AbstractDiagnosis and treatment of depression is based on subjective self-report and clinical judgement, and although antidepressants are beneficial for many patients, there is no empirical measure to determine the most effective treatment for the specific patient. The aim of this thesis was to examine the link between depression and inflammation, by exploring biomarkers and clinical features associated with depression relating to inflammation. Following a review of the literature, five consistently reported upregulated inflammatory proteins associated with depression were investigated in the DISC1 mouse model of major mental illness. Gene expression analysis revealed a decrease in three proteins in the cortex of DISC1 mice compared to wild type. Protein levels, in brain and serum, were then determined using a 10-protein inflammatory panel containing the five primary proteins of interest, revealing only a modest increase in IL-1β levels. Factors influencing antidepressant prescribing in Northern Ireland, and comorbid prescribing rates were then evaluated. Overall 17% of the NI population was prescribed an antidepressant over a one-year period. Females, those over 45 and residents of low socioeconomic areas were more likely to be administered an AD. Also, more AD prescriptions were administered by GPs who were male, and those aged 45+. High rates of mental disorders, including depression, anxiety and suicidal behaviour were reported in first year students recruited to the UU Student Wellbeing study, as well as high rates of co-morbidity between depression and physical health conditions. The composition of the oral microbiome was altered in individuals with depression, with individual bacterial species, known to be opportunistic pathogens, differentially abundant in depressed and healthy individuals. The first evidence suggesting differences in the oral microbiome associated with depression, and further support for a link between dysregulation of the microbiome, immune function and depression. Whole methylome analysis revealed global changes in DNA methylation patterns in females with severe depression compared to healthy controls, and gene ontogeny analysis revealed that genes related to immune function were affected. Genetic analysis, on two commonly studied single nucleotide polymorphisms with depression, 5HTTLPR and BDNF Val66Met, did not reveal an association with depression in this initial modest sample set. Finally, levels of peripheral serum cardiac and inflammatory proteins were measured in a separate clinical sample set of individuals with depression, schizophrenia and healthy controls. Despite modest numbers in this preliminary investigation exploratory statistical analysis uncovered a number of significantly altered proteins, including IL-6 that will be validated in larger sample numbers. In, summary, this thesis provides further support for growing prevalence of mental health disorders and antidepressant use, and for the role of inflammation in the pathology of depression. With further validation, the novel biomarkers identified could be used to assist in diagnosis and treatment selection in depression, which would have a significant impact on its clinical management.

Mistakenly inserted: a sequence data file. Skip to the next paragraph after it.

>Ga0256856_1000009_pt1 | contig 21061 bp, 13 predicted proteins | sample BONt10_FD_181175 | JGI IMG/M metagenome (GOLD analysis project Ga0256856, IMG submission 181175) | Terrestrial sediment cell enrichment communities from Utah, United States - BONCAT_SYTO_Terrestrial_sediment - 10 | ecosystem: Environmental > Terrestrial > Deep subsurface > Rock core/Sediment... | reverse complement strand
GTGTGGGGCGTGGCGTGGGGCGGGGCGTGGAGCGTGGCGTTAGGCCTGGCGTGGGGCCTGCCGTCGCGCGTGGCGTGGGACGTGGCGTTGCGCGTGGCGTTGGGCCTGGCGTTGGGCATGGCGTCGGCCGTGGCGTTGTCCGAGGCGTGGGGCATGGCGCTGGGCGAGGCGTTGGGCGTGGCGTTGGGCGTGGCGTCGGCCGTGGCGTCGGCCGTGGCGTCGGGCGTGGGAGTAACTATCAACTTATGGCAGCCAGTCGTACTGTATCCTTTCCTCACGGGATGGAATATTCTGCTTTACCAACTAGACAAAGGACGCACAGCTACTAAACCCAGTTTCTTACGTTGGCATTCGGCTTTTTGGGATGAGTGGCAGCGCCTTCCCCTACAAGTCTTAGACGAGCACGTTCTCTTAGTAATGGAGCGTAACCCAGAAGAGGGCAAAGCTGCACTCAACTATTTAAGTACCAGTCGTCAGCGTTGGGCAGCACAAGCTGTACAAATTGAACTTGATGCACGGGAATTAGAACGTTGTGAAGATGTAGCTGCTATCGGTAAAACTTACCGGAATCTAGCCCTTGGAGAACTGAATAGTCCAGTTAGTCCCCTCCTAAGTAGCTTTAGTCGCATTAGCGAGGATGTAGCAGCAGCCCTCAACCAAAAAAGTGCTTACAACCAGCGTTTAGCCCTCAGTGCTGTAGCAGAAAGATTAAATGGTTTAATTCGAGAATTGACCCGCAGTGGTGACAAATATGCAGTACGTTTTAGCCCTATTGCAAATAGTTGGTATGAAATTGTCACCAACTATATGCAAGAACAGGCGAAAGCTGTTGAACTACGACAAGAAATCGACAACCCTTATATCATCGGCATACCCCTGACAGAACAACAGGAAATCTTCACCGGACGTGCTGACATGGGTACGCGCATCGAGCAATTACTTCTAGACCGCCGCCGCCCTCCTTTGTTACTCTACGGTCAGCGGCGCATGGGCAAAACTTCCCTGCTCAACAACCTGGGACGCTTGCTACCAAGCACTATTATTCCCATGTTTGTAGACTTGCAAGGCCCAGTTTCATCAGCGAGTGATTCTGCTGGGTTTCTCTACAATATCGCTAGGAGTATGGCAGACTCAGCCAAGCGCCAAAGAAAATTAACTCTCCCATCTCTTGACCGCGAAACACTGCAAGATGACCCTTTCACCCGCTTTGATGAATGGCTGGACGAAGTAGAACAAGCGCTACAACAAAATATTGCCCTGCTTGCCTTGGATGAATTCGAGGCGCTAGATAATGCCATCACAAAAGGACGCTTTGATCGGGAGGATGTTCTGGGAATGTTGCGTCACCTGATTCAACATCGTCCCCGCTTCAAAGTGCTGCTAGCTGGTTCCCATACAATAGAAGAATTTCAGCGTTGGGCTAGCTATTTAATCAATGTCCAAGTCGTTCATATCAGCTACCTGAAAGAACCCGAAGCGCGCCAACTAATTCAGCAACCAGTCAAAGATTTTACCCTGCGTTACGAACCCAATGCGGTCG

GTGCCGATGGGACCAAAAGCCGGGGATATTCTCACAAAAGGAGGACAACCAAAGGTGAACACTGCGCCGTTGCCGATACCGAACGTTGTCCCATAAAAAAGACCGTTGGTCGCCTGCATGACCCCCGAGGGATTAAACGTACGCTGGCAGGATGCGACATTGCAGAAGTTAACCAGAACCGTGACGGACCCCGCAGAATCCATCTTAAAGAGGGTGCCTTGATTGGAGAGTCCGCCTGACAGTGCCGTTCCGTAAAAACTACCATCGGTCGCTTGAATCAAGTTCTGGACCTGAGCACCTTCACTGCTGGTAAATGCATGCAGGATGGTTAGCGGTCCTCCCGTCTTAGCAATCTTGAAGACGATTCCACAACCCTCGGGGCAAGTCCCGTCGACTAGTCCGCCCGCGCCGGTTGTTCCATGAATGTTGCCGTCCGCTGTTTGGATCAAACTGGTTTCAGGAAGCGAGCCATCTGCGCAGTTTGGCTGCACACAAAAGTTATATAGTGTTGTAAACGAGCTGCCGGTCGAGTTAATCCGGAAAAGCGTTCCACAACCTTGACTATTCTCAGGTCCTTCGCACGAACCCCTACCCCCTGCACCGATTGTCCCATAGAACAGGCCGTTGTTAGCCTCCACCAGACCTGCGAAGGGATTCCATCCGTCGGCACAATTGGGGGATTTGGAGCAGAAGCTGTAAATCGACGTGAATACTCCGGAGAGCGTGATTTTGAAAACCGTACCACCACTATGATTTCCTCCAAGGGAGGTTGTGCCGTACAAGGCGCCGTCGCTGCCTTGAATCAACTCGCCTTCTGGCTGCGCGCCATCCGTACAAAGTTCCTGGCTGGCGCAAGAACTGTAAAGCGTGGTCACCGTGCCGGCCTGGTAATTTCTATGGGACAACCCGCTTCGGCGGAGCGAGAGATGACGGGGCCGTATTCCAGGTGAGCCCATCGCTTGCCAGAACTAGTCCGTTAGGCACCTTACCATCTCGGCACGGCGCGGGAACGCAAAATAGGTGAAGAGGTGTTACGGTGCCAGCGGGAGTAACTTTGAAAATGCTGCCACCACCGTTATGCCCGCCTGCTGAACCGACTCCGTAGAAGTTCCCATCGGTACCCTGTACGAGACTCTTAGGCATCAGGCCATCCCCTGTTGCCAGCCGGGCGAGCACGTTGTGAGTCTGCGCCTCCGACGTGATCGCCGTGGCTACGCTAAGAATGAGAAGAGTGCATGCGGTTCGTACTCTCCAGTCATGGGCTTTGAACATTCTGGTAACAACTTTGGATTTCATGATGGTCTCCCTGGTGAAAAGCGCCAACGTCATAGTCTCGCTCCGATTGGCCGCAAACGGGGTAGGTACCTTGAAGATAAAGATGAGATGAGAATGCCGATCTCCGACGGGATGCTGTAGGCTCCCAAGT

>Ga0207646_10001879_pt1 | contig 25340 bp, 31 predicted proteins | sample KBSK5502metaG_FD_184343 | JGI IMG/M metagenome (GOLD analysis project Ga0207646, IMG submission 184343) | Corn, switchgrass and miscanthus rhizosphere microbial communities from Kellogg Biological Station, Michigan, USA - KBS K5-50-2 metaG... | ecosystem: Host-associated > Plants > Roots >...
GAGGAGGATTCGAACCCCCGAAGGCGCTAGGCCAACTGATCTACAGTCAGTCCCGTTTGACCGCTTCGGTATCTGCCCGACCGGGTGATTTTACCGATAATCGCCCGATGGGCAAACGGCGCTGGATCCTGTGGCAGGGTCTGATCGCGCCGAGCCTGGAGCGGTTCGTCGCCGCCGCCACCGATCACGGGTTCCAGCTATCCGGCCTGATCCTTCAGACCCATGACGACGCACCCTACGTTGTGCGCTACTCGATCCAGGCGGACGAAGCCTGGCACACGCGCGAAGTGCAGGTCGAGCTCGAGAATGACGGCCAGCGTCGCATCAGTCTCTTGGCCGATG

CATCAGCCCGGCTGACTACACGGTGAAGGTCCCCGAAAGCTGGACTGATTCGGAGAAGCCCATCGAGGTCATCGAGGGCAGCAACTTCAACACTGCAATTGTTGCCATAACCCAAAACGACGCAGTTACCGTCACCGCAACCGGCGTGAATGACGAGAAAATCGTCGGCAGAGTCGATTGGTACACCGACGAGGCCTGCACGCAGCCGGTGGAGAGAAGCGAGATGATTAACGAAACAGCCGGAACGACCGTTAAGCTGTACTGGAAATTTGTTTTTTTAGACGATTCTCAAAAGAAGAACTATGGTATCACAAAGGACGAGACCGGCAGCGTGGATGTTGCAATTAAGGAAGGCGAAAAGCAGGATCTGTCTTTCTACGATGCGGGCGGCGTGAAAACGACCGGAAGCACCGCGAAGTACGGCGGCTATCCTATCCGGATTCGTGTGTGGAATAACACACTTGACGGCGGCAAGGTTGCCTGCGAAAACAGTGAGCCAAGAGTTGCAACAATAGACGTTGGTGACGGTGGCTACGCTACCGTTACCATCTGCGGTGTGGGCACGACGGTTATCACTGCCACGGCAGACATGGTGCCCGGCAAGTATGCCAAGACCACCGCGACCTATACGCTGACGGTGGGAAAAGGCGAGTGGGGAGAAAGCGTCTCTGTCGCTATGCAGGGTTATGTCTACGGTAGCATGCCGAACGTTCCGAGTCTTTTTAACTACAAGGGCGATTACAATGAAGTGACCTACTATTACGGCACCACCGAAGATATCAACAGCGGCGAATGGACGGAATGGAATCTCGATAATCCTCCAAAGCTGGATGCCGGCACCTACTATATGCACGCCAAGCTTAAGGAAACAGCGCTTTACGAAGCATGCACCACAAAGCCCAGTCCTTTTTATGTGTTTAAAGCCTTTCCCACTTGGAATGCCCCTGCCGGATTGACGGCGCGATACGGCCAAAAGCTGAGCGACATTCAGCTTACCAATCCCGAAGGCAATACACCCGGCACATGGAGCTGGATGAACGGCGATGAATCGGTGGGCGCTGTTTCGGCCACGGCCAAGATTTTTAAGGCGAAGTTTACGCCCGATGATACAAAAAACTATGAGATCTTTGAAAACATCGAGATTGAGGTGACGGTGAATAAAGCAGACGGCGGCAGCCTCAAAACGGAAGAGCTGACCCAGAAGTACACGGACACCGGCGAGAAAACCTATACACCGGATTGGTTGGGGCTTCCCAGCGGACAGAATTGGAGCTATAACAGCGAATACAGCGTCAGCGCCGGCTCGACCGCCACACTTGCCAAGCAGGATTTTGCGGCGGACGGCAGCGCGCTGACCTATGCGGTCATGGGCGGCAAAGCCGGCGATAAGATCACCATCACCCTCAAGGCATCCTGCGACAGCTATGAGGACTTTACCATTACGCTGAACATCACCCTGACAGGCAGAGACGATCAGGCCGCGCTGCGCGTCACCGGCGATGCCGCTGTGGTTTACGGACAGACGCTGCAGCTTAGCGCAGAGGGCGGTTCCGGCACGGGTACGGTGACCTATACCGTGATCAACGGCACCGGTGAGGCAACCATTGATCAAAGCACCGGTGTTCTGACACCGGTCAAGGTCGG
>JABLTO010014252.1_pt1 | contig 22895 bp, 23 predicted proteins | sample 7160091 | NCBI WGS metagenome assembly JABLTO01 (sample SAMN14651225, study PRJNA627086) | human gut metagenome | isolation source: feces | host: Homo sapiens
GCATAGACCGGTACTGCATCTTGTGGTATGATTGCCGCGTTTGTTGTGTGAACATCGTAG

|Date of Award||Jun 2018|
|Sponsors||Department of Education and Learning (DEL)|
|Supervisor||Tony Bjourson (Supervisor) & Elaine Murray (Supervisor)|
Stratified medicine approaches to identify candidate markers associated with mental health disorders
Lapsley, C. (Author). Jun 2018
Student thesis: Doctoral Thesis